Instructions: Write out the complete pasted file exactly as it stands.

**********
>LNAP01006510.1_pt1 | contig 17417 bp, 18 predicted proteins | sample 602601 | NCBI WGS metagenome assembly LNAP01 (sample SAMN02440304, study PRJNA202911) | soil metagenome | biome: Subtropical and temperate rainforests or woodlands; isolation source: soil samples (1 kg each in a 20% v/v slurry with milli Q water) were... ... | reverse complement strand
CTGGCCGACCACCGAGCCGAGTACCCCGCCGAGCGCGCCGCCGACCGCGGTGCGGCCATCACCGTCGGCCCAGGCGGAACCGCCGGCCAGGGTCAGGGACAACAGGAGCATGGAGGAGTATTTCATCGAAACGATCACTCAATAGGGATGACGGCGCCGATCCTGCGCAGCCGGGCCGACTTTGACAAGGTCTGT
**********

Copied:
>LNAP01006510.1_pt1 | contig 17417 bp, 18 predicted proteins | sample 602601 | NCBI WGS metagenome assembly LNAP01 (sample SAMN02440304, study PRJNA202911) | soil metagenome | biome: Subtropical and temperate rainforests or woodlands; isolation source: soil samples (1 kg each in a 20% v/v slurry with milli Q water) were... ... | reverse complement strand
CTGGCCGACCACCGAGCCGAGTACCCCGCCGAGCGCGCCGCCGACCGCGGTGCGGCCATCACCGTCGGCCCAGGCGGAACCGCCGGCCAGGGTCAGGGACAACAGGAGCATGGAGGAGTATTTCATCGAAACGATCACTCAATAGGGATGACGGCGCCGATCCTGCGCAGCCGGGCCGACTTTGACAAGGTCTGT